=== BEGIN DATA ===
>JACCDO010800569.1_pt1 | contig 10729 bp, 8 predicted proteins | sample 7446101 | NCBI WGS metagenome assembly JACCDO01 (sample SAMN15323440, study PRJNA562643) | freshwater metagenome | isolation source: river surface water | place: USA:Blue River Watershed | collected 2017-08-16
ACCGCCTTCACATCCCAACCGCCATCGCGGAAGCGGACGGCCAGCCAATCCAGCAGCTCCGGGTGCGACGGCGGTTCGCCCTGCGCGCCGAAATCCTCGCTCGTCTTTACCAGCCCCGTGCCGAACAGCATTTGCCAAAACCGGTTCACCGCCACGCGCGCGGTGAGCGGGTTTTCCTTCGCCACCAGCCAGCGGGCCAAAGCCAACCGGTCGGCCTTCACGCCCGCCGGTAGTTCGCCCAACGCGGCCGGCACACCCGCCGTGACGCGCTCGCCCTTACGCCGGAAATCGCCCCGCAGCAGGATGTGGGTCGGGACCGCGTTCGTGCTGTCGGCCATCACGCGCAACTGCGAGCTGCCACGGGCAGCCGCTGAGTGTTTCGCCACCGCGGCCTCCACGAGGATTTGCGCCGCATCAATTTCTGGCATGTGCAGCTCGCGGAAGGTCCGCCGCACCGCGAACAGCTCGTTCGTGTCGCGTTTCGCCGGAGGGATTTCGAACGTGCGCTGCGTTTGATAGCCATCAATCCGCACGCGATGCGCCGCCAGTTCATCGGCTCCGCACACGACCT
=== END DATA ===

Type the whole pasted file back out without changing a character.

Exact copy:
>JACCDO010800569.1_pt1 | contig 10729 bp, 8 predicted proteins | sample 7446101 | NCBI WGS metagenome assembly JACCDO01 (sample SAMN15323440, study PRJNA562643) | freshwater metagenome | isolation source: river surface water | place: USA:Blue River Watershed | collected 2017-08-16
ACCGCCTTCACATCCCAACCGCCATCGCGGAAGCGGACGGCCAGCCAATCCAGCAGCTCCGGGTGCGACGGCGGTTCGCCCTGCGCGCCGAAATCCTCGCTCGTCTTTACCAGCCCCGTGCCGAACAGCATTTGCCAAAACCGGTTCACCGCCACGCGCGCGGTGAGCGGGTTTTCCTTCGCCACCAGCCAGCGGGCCAAAGCCAACCGGTCGGCCTTCACGCCCGCCGGTAGTTCGCCCAACGCGGCCGGCACACCCGCCGTGACGCGCTCGCCCTTACGCCGGAAATCGCCCCGCAGCAGGATGTGGGTCGGGACCGCGTTCGTGCTGTCGGCCATCACGCGCAACTGCGAGCTGCCACGGGCAGCCGCTGAGTGTTTCGCCACCGCGGCCTCCACGAGGATTTGCGCCGCATCAATTTCTGGCATGTGCAGCTCGCGGAAGGTCCGCCGCACCGCGAACAGCTCGTTCGTGTCGCGTTTCGCCGGAGGGATTTCGAACGTGCGCTGCGTTTGATAGCCATCAATCCGCACGCGATGCGCCGCCAGTTCATCGGCTCCGCACACGACCT